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# The Algorithm

K-means (MacQueen, 1967) is one of the simplest unsupervised learning algorithms that solve the well-known clustering problem. It is a method of vector quantization, originally from signal processing, that is popular for cluster analysis in data mining. K-means clustering aims to partition n observations into k clusters in which each observation belongs to the cluster with the nearest mean, serving as a prototype of the cluster. This algorithm has nothing to do with and should not be confused with k-nearest neighbor, another popular machine learning technique.

The procedure provides a simple and easy way to classify a given data set through a certain number of clusters (assume k clusters) fixed beforehand. The main idea is to define k centroids, one for each cluster. These centroids should be placed in a clever way, because different location causes different result. The best choice is to place them as much as possible far away from each other. The next step is to take each point belonging to a given data set and associate it to the nearest centroid. When no point is unresolved, the first step is completed and an early grouping is done. At this point we need to re-calculate k new centroids as centers of mass of the clusters resulting from the previous step. After we have these k new centroids, a new binding has to be done between the same data set points and the nearest new centroid. This generates a loop and as a result of this loop, we may notice that the k centroids change their location step by step until no more changes are done. In other words centroids do not move any more.

Finally, this algorithm aims at minimizing an objective function, in this case a squared error function. The objective function The algorithm is composed of the following steps:

 1.      Place K points into the space represented by the objects that are being clustered. These points represent initial group centroids.2.      Assign each object to the group that has the closest centroid. 3.      When all objects have been assigned, recalculate the positions of the K centroids. 4.      Repeat Steps 2 and 3 until the centroids no longer move. This produces a separation of the objects into groups from which the metric to be minimized can be calculated.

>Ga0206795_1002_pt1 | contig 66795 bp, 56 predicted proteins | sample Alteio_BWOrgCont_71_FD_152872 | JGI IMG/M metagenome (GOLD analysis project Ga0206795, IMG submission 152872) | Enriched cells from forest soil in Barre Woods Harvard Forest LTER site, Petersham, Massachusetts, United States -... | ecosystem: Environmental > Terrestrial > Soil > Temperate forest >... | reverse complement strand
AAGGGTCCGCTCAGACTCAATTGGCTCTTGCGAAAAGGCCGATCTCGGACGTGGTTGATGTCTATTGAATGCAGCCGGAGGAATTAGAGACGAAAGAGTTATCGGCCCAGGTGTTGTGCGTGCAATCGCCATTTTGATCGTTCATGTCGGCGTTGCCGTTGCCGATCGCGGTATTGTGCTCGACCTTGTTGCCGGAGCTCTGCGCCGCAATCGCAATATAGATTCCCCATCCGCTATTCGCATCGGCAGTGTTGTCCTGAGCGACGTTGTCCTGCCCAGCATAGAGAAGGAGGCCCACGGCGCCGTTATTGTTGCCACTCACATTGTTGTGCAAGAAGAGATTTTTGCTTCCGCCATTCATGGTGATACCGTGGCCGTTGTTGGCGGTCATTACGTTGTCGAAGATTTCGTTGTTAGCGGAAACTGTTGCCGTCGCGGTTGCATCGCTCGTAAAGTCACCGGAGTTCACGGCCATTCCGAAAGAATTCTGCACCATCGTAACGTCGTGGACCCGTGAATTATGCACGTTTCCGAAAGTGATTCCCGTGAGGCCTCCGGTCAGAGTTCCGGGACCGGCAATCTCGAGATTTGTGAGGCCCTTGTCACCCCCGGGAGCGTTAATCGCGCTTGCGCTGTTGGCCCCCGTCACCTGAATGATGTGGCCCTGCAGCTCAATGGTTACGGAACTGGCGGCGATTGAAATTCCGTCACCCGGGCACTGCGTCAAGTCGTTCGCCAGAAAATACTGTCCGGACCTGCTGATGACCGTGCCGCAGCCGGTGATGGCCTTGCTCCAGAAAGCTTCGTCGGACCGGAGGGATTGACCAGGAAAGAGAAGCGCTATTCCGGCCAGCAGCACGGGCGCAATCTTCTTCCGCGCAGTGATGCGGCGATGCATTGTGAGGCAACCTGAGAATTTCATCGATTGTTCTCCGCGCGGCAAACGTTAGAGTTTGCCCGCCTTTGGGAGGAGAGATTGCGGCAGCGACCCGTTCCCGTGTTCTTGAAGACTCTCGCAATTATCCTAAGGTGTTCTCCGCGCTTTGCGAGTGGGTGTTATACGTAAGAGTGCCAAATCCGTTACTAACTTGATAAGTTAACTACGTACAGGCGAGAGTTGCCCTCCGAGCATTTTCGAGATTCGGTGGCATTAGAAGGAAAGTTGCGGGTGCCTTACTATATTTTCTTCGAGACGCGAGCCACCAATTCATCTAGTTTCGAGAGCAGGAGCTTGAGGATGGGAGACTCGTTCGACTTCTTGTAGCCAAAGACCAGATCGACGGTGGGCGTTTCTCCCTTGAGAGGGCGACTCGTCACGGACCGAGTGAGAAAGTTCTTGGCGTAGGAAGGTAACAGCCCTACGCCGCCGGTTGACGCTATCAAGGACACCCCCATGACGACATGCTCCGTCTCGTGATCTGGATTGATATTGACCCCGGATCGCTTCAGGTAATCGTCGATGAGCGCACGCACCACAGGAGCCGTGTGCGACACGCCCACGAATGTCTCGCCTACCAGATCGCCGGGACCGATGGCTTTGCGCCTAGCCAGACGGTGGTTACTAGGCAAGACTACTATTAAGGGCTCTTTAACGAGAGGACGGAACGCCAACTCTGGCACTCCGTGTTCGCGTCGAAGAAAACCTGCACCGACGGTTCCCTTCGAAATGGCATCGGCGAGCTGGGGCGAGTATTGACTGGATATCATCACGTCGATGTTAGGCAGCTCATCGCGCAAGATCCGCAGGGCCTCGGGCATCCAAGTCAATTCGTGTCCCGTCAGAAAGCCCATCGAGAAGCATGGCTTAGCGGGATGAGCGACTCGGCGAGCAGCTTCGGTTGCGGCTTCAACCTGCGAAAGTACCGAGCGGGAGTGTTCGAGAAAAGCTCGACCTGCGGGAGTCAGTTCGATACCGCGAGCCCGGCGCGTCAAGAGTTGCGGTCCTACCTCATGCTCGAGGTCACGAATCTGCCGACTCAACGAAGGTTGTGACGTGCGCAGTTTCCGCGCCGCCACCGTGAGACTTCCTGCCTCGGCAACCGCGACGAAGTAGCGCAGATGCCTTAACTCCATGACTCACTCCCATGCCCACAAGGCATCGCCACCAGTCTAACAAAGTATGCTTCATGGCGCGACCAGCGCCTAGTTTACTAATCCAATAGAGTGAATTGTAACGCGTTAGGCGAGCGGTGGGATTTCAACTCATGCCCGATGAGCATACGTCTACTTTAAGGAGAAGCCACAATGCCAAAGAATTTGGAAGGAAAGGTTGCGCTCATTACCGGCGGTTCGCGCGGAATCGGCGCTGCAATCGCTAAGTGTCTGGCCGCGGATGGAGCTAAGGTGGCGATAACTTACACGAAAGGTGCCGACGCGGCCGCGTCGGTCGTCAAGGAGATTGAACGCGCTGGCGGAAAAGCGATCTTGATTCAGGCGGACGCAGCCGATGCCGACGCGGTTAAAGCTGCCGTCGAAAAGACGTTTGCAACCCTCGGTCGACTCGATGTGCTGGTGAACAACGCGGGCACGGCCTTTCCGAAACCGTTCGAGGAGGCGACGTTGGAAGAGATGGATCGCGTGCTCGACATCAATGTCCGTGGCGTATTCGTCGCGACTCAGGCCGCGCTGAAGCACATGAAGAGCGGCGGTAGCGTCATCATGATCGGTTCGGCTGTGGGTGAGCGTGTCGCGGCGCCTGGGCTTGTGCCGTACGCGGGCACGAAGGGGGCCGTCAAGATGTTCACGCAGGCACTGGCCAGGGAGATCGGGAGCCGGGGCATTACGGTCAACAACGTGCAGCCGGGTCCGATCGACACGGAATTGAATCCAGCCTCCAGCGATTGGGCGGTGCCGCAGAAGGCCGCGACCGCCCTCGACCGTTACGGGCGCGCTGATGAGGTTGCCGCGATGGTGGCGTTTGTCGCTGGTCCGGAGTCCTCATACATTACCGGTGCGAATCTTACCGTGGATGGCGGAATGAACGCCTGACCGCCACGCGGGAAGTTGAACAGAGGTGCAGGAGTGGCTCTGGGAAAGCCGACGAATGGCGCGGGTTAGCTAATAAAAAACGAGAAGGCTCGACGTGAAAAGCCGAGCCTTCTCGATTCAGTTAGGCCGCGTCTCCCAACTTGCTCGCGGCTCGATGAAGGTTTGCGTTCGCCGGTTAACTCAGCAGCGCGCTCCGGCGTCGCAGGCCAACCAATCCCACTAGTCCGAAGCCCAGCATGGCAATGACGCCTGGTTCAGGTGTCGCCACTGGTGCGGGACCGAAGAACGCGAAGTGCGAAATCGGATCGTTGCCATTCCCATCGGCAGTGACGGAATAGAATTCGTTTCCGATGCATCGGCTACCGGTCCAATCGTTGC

Although we can be prove that the procedure will always terminate, the k-means algorithm does not necessarily find the most optimal configuration, corresponding to the global objective function minimum. The algorithm is also significantly sensitive to the initial randomly selected cluster centers. The k-means algorithm can be run multiple times to reduce this effect.

# K-means Algorithm using R

We will use R to implement the k-means algorithm for cluster analysis or the DavisThin data set. The DavisThin data frame has 191 rows and 7 columns and is included with the `car`-package. This is part of a larger dataset for a study of eating disorders. The seven variables in the data frame comprise a “drive for thinness” scale, to be formed by summing the items.

## Data Preparation

Data that is analyzed by the k-means algorithm in R must be prepared as follows:

1. The data must not have any missing values—remove the records or estimate them
2. The data must be scaled for comparison

```# Prepare Data > require(car) > mydata > mydata # listwise deletion of missing > mydata # standardize variables ```

## Determining the Number of Clusters

A plot of the within groups sum of squares by number of clusters extracted can help determine the appropriate number of clusters. We can look for a bend in the plot similar to a screen test in factor analysis.

```> # Determine number of clusters > wss > for (i in 2:15) wss[i] > plot(1:15, wss, type="b", xlab="Number of Clusters", ylab="Within groups sum of squares") ``` Based on the plot, we should try our cluster analysis with 5 or 6 clusters (centroids).

## Fitting a Model